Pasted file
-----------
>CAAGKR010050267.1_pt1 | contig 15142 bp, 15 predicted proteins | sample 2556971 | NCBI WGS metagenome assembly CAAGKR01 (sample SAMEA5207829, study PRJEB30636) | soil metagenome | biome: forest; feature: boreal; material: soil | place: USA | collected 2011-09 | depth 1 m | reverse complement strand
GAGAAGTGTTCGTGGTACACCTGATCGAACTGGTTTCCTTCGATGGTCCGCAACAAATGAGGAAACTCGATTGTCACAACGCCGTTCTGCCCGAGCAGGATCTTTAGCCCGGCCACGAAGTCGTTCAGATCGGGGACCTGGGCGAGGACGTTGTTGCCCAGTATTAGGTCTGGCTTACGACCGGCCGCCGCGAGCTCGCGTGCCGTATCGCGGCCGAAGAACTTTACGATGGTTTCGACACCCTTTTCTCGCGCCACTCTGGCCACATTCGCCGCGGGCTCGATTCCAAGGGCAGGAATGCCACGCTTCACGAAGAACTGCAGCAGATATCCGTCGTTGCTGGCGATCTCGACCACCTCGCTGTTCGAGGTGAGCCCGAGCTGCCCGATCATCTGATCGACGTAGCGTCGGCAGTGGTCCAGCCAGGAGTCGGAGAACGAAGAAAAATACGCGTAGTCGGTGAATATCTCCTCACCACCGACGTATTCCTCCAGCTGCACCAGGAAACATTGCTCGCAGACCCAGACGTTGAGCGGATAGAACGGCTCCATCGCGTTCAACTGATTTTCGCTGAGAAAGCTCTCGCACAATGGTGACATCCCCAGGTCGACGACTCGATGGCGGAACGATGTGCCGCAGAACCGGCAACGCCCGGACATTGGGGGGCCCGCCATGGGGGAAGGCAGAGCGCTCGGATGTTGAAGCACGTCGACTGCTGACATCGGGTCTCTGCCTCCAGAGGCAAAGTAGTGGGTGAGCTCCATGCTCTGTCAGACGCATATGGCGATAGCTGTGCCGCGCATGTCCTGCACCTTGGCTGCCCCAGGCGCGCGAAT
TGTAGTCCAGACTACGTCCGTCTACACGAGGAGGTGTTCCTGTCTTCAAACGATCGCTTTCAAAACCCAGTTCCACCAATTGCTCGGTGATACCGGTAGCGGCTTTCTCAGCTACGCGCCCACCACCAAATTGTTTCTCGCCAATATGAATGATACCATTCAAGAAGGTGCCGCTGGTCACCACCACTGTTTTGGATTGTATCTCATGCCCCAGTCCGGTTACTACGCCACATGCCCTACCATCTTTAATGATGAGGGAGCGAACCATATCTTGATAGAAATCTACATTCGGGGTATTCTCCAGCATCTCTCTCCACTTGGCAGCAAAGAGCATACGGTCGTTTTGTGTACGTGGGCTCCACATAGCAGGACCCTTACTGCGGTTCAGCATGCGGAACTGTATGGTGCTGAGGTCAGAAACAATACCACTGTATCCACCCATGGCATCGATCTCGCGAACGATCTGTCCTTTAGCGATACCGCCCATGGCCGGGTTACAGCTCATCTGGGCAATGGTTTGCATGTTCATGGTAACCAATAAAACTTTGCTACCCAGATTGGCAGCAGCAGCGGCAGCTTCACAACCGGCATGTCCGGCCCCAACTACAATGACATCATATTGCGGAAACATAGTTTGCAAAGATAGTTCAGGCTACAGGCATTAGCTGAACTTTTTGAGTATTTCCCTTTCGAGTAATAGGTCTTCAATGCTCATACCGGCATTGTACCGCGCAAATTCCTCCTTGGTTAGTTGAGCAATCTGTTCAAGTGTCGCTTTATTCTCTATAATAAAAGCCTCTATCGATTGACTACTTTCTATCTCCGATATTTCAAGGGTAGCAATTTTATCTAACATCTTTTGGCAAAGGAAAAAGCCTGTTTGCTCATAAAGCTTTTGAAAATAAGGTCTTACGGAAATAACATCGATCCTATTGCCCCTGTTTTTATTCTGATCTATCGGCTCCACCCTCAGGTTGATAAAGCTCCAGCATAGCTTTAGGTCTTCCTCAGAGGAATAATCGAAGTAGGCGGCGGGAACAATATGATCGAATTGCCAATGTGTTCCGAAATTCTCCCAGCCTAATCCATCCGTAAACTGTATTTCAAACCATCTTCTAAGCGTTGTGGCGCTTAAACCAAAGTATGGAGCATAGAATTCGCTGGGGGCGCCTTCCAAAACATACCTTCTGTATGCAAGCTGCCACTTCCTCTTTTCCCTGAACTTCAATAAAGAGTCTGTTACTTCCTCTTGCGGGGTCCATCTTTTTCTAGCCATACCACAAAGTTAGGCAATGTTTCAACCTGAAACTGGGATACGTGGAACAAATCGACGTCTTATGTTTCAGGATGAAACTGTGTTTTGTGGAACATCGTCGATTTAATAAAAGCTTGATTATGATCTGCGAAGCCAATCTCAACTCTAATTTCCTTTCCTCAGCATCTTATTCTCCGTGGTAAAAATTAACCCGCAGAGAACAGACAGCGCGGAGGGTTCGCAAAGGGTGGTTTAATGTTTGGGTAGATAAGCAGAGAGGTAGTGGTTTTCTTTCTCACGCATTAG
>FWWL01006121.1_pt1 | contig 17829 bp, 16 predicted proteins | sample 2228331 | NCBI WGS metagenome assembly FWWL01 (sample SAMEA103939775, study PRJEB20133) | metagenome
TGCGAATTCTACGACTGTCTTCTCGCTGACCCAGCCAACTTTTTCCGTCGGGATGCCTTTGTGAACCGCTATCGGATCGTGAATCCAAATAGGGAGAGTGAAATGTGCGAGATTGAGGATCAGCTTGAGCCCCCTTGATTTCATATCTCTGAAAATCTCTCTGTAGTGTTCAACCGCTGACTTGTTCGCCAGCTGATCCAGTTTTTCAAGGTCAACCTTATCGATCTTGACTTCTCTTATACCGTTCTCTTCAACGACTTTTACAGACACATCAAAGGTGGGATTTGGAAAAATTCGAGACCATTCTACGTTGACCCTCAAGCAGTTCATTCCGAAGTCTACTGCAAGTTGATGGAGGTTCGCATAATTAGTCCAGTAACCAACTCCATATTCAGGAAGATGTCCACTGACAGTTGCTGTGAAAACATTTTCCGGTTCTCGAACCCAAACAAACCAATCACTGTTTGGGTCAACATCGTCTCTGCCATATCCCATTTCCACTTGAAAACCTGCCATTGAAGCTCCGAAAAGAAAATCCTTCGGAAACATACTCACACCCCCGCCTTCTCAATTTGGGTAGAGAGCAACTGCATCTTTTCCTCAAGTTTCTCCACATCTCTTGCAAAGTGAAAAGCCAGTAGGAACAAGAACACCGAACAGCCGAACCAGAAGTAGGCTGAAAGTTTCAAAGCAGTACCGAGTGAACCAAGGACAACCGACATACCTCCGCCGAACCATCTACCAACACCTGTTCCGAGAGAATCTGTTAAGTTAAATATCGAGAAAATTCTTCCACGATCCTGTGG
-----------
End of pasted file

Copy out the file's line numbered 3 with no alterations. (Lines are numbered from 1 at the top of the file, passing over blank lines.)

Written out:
TGTAGTCCAGACTACGTCCGTCTACACGAGGAGGTGTTCCTGTCTTCAAACGATCGCTTTCAAAACCCAGTTCCACCAATTGCTCGGTGATACCGGTAGCGGCTTTCTCAGCTACGCGCCCACCACCAAATTGTTTCTCGCCAATATGAATGATACCATTCAAGAAGGTGCCGCTGGTCACCACCACTGTTTTGGATTGTATCTCATGCCCCAGTCCGGTTACTACGCCACATGCCCTACCATCTTTAATGATGAGGGAGCGAACCATATCTTGATAGAAATCTACATTCGGGGTATTCTCCAGCATCTCTCTCCACTTGGCAGCAAAGAGCATACGGTCGTTTTGTGTACGTGGGCTCCACATAGCAGGACCCTTACTGCGGTTCAGCATGCGGAACTGTATGGTGCTGAGGTCAGAAACAATACCACTGTATCCACCCATGGCATCGATCTCGCGAACGATCTGTCCTTTAGCGATACCGCCCATGGCCGGGTTACAGCTCATCTGGGCAATGGTTTGCATGTTCATGGTAACCAATAAAACTTTGCTACCCAGATTGGCAGCAGCAGCGGCAGCTTCACAACCGGCATGTCCGGCCCCAACTACAATGACATCATATTGCGGAAACATAGTTTGCAAAGATAGTTCAGGCTACAGGCATTAGCTGAACTTTTTGAGTATTTCCCTTTCGAGTAATAGGTCTTCAATGCTCATACCGGCATTGTACCGCGCAAATTCCTCCTTGGTTAGTTGAGCAATCTGTTCAAGTGTCGCTTTATTCTCTATAATAAAAGCCTCTATCGATTGACTACTTTCTATCTCCGATATTTCAAGGGTAGCAATTTTATCTAACATCTTTTGGCAAAGGAAAAAGCCTGTTTGCTCATAAAGCTTTTGAAAATAAGGTCTTACGGAAATAACATCGATCCTATTGCCCCTGTTTTTATTCTGATCTATCGGCTCCACCCTCAGGTTGATAAAGCTCCAGCATAGCTTTAGGTCTTCCTCAGAGGAATAATCGAAGTAGGCGGCGGGAACAATATGATCGAATTGCCAATGTGTTCCGAAATTCTCCCAGCCTAATCCATCCGTAAACTGTATTTCAAACCATCTTCTAAGCGTTGTGGCGCTTAAACCAAAGTATGGAGCATAGAATTCGCTGGGGGCGCCTTCCAAAACATACCTTCTGTATGCAAGCTGCCACTTCCTCTTTTCCCTGAACTTCAATAAAGAGTCTGTTACTTCCTCTTGCGGGGTCCATCTTTTTCTAGCCATACCACAAAGTTAGGCAATGTTTCAACCTGAAACTGGGATACGTGGAACAAATCGACGTCTTATGTTTCAGGATGAAACTGTGTTTTGTGGAACATCGTCGATTTAATAAAAGCTTGATTATGATCTGCGAAGCCAATCTCAACTCTAATTTCCTTTCCTCAGCATCTTATTCTCCGTGGTAAAAATTAACCCGCAGAGAACAGACAGCGCGGAGGGTTCGCAAAGGGTGGTTTAATGTTTGGGTAGATAAGCAGAGAGGTAGTGGTTTTCTTTCTCACGCATTAG